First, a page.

Earlier this month I wrote that the first book in The First Law trilogy read like a first draft. The second volume, Before They Are Hanged, left me with a similar suspicion– that not only was it part of a first draft, but like Patrick Rothfuss’ Kingkiller Chronicle, the sprawling, untamed narrative was being doled out as a trilogy at the expense of necessary pruning. But if this is just a section of a longer draft, at least it’s the part where the author finally figured out where the story was going.
Like its predecessor, Before They Are Hanged is bafflingly over-written. The characters still splutter over their sentences, inquisitor Glotka’s italicized suspicions follow his every utterance, and even with all the place-setting out of the way, the book is halfway over before any significant action occurs. But every faction’s journey does come to an end, and the main characters each get a moment to suffer and show an additional dimension to their personality. The same can’t be said for the supporting cast, who all share one defining trait (they’re all generically obstinate), but it’s still a notable improvement over the first book.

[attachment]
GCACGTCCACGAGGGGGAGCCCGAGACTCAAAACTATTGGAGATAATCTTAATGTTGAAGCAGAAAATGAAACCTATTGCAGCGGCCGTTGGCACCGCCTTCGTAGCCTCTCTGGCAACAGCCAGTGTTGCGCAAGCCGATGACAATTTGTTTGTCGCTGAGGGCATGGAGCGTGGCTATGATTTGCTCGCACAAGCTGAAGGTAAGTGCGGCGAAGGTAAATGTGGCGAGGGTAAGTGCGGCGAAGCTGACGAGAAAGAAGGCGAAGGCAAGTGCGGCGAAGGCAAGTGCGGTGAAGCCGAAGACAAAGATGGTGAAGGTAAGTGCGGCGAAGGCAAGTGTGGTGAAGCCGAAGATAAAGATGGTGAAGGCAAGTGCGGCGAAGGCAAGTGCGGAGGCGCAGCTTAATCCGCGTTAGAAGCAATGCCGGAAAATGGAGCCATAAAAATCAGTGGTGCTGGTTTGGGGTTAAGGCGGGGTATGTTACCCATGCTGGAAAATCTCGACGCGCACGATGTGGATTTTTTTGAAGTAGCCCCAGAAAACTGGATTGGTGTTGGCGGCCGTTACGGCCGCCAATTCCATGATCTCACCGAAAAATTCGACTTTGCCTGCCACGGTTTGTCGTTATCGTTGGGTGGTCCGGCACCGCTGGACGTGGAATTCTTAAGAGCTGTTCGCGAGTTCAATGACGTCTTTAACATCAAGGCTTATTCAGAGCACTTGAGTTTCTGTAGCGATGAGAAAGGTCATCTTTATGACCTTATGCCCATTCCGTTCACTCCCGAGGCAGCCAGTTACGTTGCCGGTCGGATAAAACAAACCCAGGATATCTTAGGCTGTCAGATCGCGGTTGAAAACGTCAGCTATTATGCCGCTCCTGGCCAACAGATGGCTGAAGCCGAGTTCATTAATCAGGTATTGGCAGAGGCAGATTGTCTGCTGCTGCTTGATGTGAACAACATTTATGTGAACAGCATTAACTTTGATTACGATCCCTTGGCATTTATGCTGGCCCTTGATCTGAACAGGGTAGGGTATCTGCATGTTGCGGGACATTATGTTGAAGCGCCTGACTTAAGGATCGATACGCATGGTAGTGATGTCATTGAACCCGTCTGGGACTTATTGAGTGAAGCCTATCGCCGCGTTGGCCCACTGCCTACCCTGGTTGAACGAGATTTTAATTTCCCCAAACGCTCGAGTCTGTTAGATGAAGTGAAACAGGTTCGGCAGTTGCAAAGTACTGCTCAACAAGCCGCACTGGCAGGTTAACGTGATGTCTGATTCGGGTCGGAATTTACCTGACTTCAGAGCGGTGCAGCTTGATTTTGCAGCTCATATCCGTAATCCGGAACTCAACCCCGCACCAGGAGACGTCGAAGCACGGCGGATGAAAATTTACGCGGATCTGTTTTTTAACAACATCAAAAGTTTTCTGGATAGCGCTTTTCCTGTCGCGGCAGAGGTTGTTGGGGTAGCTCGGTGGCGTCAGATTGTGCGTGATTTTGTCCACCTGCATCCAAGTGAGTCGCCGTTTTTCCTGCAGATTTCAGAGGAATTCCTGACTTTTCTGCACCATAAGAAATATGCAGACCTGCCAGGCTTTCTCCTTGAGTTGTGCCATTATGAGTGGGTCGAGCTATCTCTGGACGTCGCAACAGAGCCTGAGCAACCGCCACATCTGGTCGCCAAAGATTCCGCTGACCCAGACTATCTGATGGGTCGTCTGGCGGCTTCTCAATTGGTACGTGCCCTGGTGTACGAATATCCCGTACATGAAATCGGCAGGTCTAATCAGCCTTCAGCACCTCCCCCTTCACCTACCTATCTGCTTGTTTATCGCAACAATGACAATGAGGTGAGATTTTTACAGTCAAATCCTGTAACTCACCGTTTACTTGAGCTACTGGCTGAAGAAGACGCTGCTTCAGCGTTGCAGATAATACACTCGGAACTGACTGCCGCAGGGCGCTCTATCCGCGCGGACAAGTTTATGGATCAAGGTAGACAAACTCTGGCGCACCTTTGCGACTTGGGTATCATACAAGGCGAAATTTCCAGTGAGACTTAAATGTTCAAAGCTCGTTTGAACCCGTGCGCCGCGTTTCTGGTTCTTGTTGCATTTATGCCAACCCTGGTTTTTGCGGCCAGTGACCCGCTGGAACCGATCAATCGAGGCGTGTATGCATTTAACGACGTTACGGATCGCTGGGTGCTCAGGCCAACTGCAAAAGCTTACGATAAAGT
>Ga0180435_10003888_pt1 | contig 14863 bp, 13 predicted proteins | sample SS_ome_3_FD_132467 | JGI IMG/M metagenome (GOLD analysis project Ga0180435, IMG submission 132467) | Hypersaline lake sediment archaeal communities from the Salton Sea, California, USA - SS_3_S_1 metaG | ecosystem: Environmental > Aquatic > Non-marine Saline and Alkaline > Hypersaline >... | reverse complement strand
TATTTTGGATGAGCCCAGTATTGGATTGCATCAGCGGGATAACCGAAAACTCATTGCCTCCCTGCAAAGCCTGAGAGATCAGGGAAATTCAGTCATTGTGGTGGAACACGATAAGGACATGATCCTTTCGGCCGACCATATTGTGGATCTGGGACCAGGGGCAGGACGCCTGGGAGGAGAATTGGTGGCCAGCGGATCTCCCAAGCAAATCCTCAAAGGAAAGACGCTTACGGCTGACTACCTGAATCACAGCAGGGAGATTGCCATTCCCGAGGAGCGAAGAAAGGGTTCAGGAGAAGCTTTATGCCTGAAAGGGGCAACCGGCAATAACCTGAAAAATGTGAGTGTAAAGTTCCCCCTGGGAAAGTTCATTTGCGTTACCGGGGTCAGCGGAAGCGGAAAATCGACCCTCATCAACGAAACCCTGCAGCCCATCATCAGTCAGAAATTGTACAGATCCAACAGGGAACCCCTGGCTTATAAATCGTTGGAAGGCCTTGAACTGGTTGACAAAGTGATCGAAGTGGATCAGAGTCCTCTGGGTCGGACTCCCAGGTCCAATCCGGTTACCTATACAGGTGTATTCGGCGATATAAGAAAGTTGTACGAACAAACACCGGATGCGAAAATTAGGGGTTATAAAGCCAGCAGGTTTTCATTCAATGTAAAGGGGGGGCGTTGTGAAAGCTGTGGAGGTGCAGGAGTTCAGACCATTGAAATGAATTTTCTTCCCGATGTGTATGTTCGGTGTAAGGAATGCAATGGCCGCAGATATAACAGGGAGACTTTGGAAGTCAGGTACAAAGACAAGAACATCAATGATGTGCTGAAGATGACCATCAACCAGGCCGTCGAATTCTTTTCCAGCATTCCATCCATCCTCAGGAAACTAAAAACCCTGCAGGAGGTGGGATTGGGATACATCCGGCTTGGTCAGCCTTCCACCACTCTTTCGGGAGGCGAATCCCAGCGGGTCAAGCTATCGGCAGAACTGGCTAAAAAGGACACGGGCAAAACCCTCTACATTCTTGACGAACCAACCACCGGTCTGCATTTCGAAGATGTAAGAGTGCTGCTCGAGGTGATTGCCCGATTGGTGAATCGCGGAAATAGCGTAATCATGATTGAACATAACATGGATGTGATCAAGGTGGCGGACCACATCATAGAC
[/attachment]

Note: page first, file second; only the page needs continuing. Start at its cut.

Abercrombie introduces a few twists on fantasy tropes, but nothing revolutionary enough to justify the length of the story so far. Though Before They Are Hanged has a better sense of scope than The Blade Itself, there’s not enough happening in the book to recommend it without knowing how the series ends. On its own, Before They Are Hanged is just three-fourths of a decent first half of a book split into two.